Secondly, is the decision to be home or office based a fixed or dynamic choice? For instance, you may guarantee some people certain patterns of days at home. Or you may ask them to book their own days in the office by using automated systems. You probably don’t want to create a new army of manual workforce admin! If work from home is part of your contingency planning, this will be contingent on some trigger, part of a playbook. Will this be just for emergencies or new pandemics? Or could you ask for volunteers to log in for an hour in an evening or weekend when you are short? You will need certain standards and processes in place, exercising these enough to check that all stays in order.
How are decisions going to be made?
If you want your operation to be agile and flexible, you need some activities which can be fluctuated interval by interval, and perhaps at short notice. On demand learning or comms modules are great for this. Likewise, fixed policies need to be handled sensibly. So, coaching conversations may be mainly virtual if you have lots of home-based or cross-site working. This doesn’t mean two people can’t decide to meet face-to-face if they happen to be in the same office. Equally if certain meetings are held face-to-face and the same person always joins remotely, this may impact team dynamics. It may seem at first that those working in the office permanently will experience no change, but, this will often be far from the truth. In all this, it is crucial to be clear what you are consulting on and who will make what decisions. Does the employee have choice, or is this decided by the organisation or set by job role or performance? Do we have different rules for new recruits? Are business decisions based on agreed playbooks? The issue is not so much ‘are people working 1, 2 or 3 days in the office?’, but how are these choices being determined.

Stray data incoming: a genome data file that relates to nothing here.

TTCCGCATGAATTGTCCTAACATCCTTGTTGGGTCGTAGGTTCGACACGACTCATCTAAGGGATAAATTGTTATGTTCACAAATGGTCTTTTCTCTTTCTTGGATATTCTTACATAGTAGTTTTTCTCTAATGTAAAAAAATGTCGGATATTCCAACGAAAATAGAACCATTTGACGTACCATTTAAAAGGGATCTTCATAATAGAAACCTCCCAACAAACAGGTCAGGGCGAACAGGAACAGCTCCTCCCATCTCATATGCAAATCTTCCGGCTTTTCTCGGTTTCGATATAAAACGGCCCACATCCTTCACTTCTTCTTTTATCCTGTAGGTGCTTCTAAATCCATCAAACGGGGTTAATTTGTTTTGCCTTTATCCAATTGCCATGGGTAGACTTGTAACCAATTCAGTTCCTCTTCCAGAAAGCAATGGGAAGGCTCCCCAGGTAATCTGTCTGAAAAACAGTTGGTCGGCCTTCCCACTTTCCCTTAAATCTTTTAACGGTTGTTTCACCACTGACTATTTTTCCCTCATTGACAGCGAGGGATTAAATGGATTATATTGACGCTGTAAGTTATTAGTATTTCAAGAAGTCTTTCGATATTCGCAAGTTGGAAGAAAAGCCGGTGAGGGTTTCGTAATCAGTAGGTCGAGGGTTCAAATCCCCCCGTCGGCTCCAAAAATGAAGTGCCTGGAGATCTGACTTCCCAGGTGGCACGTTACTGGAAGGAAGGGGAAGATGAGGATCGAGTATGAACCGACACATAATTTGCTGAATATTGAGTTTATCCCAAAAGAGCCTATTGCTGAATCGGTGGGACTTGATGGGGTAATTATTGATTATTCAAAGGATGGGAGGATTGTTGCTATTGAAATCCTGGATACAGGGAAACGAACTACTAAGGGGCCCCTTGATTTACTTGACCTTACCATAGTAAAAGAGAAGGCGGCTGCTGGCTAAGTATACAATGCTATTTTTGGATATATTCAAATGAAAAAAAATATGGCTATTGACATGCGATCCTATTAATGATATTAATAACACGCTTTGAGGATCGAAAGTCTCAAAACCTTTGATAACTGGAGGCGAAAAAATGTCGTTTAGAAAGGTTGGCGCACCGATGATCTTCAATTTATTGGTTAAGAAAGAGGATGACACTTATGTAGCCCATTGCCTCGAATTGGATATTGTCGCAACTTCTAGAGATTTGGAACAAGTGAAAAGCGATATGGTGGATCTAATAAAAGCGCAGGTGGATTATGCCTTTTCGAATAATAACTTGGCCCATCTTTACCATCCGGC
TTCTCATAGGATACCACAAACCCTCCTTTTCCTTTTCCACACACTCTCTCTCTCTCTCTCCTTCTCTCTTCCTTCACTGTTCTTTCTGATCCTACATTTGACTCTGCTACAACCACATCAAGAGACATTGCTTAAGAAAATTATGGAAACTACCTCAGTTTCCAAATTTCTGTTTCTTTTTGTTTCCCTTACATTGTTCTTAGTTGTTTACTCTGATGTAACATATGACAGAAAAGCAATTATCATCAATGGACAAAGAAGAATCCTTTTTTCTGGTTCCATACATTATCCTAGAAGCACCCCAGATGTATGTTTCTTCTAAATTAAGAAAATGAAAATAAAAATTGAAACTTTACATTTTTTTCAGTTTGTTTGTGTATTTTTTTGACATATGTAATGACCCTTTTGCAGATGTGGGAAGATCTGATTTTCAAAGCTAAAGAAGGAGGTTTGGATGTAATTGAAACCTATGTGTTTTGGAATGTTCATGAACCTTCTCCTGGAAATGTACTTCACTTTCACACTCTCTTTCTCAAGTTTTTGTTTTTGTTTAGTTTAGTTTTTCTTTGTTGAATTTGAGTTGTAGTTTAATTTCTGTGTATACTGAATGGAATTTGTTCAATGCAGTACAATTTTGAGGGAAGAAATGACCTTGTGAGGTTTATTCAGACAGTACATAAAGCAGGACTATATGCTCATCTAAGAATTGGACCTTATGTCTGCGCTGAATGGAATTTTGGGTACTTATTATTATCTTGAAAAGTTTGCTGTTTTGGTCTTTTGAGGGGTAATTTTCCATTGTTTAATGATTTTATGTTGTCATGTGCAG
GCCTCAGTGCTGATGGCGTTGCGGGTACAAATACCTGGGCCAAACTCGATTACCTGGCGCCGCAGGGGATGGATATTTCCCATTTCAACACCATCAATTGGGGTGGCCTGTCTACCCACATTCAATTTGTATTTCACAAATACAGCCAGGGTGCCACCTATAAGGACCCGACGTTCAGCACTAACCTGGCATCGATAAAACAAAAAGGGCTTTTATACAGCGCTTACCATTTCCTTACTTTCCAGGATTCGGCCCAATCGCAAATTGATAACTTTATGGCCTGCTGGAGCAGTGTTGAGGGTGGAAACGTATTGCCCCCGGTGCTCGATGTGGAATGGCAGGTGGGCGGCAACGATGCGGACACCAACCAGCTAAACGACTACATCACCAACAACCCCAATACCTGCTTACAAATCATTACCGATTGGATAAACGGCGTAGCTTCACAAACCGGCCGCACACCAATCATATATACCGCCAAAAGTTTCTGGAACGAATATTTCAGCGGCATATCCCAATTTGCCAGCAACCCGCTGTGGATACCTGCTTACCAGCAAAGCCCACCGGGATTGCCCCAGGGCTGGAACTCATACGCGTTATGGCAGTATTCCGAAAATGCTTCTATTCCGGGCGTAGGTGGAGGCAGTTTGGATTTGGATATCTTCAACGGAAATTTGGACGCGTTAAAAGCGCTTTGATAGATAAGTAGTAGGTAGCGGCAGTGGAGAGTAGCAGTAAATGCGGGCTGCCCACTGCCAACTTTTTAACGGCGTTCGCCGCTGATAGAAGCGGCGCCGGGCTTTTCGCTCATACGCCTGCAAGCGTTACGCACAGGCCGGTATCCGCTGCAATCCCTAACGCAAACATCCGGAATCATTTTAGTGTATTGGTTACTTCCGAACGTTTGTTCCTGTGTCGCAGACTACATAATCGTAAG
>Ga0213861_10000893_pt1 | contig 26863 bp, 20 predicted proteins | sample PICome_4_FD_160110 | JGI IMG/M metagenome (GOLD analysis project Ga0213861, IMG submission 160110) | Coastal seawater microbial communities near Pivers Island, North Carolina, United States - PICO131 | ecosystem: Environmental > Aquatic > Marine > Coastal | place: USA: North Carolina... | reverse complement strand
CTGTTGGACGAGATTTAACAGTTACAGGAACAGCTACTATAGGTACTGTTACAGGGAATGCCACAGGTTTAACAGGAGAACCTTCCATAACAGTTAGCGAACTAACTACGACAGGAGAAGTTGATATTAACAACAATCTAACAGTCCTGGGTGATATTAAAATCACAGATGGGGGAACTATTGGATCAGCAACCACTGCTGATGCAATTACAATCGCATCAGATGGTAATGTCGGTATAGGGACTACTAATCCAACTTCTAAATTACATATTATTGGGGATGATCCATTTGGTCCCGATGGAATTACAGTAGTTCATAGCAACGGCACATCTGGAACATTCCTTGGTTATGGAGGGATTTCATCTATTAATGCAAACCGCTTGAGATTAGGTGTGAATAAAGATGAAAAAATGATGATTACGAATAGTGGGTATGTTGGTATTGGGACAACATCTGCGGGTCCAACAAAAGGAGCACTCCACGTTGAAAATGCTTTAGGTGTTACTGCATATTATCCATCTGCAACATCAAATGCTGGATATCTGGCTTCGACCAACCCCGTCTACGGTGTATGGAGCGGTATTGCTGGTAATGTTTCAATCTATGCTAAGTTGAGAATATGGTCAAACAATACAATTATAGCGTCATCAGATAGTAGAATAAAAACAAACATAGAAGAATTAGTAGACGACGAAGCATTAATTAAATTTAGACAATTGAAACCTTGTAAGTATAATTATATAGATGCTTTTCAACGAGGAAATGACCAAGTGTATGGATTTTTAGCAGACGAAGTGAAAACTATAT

Workforce strategy and operating models
Once unleashed, hybrid working operating models are like a genie that can’t be put back in the bottle, but they can fulfil many wondrous wishes! Consider what you mean by ‘flexible working’ and engage with colleagues at all levels around this. For instance, ACAS refer to homeworking as “a type of flexible working”, however, if the hours are no different to working in the office, then where is the flexibility? And for whom? If you’ve allowed informal hybrid working arrangements in the past for particular roles, you may need to formalise arrangements now that homeworking has been experimented at a larger scale and proven possible. It is important to consider the opportunities and implications for different roles fairly. What is possible for field/logistic or branch-based workers, where travel is necessary to complete work? We see a growing number of member organisations, at The Forum, undertaking consultations, some already drafting policies for the future. In moving forwards, as leaders and planners, we need to bring together two seemingly opposite forces: the diverse desires of different people and the need for a unified culture in our business. This is how we create an effective, efficient operating model for hybrid working.
This article was first published in the 2021 Best Practice Guide - Unlocking Opportunities: You are the Key
To download a full digital copy of the Best Practice Guide, click here
Author: Paul Smedley
Date Published: 27/04/21